“Can Grandma and Grandpa come over?”

Grandparents can be very special to a child. In a good relationship, they offer unconditional love and acceptance. They often pay undivided attention and listen with interest to all their grandchild has to tell. Many grandparents are flexible—they have free time and their own lives are fairly settled. Since they don’t have day-to-day responsibility for their grandchild, they can get involved without worrying about such tough issues as discipline and education.

Good grandparent-grandchild relationships usually revolve around the child’s interests, although children sometimes will listen carefully to their grandparents’ stories (“We didn’t have computers and videos when I was your age,”) and may enjoy participating in a grandparent’s hobby. Still, the focus is on the child. During the preschool years, most children are happy to stay near their grandparents during a visit. By the early elementary years, kids are involved in many activities and are often busy when grandparents are around. The relationship changes. Grandparents of a six- to nine-year-old may spend less time directly involved with their grandchild and more time watching his soccer games, class plays, or recitals.

Parents find themselves in the middle of the grandparent-grandchild relationship. In the best situations, parents love to share their child’s accomplishments with grandparents and hear them say wonderful things back. It’s especially gratifying when grandparents compliment parents for successful child-rearing. But the relationship can be complex and uncomfortable, especially for the generation in the middle.

When grandparents criticize the way their grandchild is being raised, parents resent the intrusion. If grandparents are especially loving towards their grandchild, a parent may angrily or jealously wonder why she didn’t experience such acceptance when she was young: “Why are they so nice now? They were never like that when I was growing up.” At the other extreme, if grandparents aren’t loving enough, parents mourn the loss of a relationship they wanted for their child.

By the time a child is in elementary school, he knows a great deal about his grandparents. He knows how they react to him, how likely they are to pay attention and play with him, and what their personalities are like. A grandchild sometimes sees the same characteristics that his parents once saw. And he, like his parents, may be bothered: “Grandpa thinks he knows everything.” Parents can commiserate: “You know, when I was growing up I sometimes felt the same way about Grandpa. I think it’s his way of giving advice and helping out.” Parents usually find that their child is more tolerant of a grandparent’s idiosyncrasies than they are.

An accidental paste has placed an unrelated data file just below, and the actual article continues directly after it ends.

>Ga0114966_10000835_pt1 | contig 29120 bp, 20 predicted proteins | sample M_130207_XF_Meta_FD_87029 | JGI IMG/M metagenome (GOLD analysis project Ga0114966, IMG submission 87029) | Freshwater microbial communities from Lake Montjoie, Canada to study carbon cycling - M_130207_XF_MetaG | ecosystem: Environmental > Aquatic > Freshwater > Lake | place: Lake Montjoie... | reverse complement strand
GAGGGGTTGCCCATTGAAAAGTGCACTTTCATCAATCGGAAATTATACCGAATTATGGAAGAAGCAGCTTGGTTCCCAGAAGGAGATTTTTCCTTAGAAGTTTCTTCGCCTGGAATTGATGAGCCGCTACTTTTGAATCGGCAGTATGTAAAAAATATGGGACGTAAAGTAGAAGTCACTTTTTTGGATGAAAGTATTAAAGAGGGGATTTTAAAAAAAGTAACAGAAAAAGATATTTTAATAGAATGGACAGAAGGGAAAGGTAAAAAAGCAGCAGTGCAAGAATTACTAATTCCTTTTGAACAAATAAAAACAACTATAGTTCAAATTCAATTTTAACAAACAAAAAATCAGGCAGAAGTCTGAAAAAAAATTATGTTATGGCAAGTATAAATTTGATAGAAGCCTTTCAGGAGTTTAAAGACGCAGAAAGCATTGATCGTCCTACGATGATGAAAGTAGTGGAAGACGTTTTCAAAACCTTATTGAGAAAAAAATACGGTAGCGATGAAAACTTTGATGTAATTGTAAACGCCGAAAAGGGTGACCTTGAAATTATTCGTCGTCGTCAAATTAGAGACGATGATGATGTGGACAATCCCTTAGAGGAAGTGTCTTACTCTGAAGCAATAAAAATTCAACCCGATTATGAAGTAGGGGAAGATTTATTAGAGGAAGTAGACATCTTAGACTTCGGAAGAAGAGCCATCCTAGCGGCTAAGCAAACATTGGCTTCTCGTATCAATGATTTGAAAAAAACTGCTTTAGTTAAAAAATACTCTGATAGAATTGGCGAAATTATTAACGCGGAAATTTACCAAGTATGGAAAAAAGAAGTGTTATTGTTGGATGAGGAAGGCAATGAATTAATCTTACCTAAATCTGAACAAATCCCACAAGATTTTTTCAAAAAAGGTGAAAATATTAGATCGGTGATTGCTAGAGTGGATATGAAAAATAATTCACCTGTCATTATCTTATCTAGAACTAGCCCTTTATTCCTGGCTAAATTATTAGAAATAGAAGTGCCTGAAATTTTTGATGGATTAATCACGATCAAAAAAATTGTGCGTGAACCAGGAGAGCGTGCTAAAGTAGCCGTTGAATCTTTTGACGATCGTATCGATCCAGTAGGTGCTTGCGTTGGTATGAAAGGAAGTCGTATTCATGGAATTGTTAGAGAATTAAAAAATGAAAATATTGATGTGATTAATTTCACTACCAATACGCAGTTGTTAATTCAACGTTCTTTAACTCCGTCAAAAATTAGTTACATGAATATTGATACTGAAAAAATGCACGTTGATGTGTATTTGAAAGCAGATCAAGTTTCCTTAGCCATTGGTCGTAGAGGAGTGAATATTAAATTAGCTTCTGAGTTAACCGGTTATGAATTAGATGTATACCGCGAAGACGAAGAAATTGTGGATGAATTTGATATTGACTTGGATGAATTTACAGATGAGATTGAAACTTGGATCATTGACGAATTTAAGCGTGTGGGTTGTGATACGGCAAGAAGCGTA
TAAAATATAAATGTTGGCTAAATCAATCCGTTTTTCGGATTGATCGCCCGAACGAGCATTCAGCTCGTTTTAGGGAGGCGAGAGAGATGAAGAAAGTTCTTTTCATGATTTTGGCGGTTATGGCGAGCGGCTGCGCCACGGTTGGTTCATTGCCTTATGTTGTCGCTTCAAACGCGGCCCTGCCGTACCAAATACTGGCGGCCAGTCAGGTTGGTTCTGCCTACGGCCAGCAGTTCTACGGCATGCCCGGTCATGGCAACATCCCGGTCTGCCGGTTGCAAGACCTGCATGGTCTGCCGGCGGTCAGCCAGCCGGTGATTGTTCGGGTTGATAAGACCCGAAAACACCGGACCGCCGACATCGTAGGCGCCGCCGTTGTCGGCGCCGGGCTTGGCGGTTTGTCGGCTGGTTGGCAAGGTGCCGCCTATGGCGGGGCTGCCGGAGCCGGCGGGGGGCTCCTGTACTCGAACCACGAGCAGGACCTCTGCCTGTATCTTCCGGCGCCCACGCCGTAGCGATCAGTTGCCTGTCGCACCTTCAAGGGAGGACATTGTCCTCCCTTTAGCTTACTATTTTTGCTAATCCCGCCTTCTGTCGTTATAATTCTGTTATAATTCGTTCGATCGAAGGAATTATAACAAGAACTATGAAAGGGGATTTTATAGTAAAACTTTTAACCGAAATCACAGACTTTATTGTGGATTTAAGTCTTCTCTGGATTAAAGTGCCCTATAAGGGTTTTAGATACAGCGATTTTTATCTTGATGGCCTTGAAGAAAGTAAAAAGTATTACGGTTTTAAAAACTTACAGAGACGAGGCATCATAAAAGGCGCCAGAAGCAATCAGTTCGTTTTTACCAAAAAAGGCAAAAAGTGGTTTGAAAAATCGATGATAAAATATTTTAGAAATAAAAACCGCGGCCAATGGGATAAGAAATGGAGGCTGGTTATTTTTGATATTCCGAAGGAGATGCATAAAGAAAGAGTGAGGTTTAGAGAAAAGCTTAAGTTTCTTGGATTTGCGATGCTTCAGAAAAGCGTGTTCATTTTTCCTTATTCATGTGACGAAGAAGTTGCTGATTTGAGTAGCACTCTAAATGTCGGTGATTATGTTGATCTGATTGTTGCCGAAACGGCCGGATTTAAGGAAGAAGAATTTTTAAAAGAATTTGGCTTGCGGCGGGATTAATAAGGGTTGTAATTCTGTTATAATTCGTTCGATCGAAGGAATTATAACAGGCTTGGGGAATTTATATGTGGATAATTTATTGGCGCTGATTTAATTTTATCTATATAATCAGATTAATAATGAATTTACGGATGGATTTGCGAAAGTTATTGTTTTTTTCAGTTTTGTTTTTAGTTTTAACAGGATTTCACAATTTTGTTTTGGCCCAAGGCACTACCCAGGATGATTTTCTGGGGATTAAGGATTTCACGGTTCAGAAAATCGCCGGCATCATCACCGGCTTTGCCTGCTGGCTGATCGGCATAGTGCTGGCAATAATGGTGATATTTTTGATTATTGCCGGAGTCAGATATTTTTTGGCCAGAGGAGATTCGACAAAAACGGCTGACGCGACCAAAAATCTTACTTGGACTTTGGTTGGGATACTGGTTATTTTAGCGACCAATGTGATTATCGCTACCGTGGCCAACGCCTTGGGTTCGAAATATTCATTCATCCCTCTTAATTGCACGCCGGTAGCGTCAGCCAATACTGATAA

If your child’s grandparents are intent on seeing and enjoying him, the relationship will flourish. If they are emotionally or geographically distant, there are some things you can do to encourage the relationship.

When grandparents live far away, remain in contact via telephone or email. Exchange audio tapes describing recent activities or send videotapes of your child playing, singing, showing off his room, or telling a story. You can help your child write to his grandparents by giving him several addressed, stamped envelopes ready to send off with a letter, photo, or drawing.

If you’ve kept grandparents at a distance because of their attitudes or actions, reconsider now that your child is older. One parent who thought her mother overindulged the grandchildren as preschoolers saw that the leniency and generosity didn’t harm them or make them greedy. She began to invite her mother over more often.

If you sense that your child is bothered or worried about his grandparents, let him talk about his feelings. If his grandmother is sick or if there’s a sudden change in her health or living situation, he will ask lots of questions and seek reassurance: “Will Grandma be all right?” “Will she always be sad now?” “Will we still get to see her?”

The relationship between grandparents and grandchildren can enrich both generations. When it works, it’s wonderful. When it doesn’t develop as you would wish, there still will be benefits. As the parent in-between, try to accept whatever disappointment you feel and nurture the good parts of the relationship.

Picture Credit : Google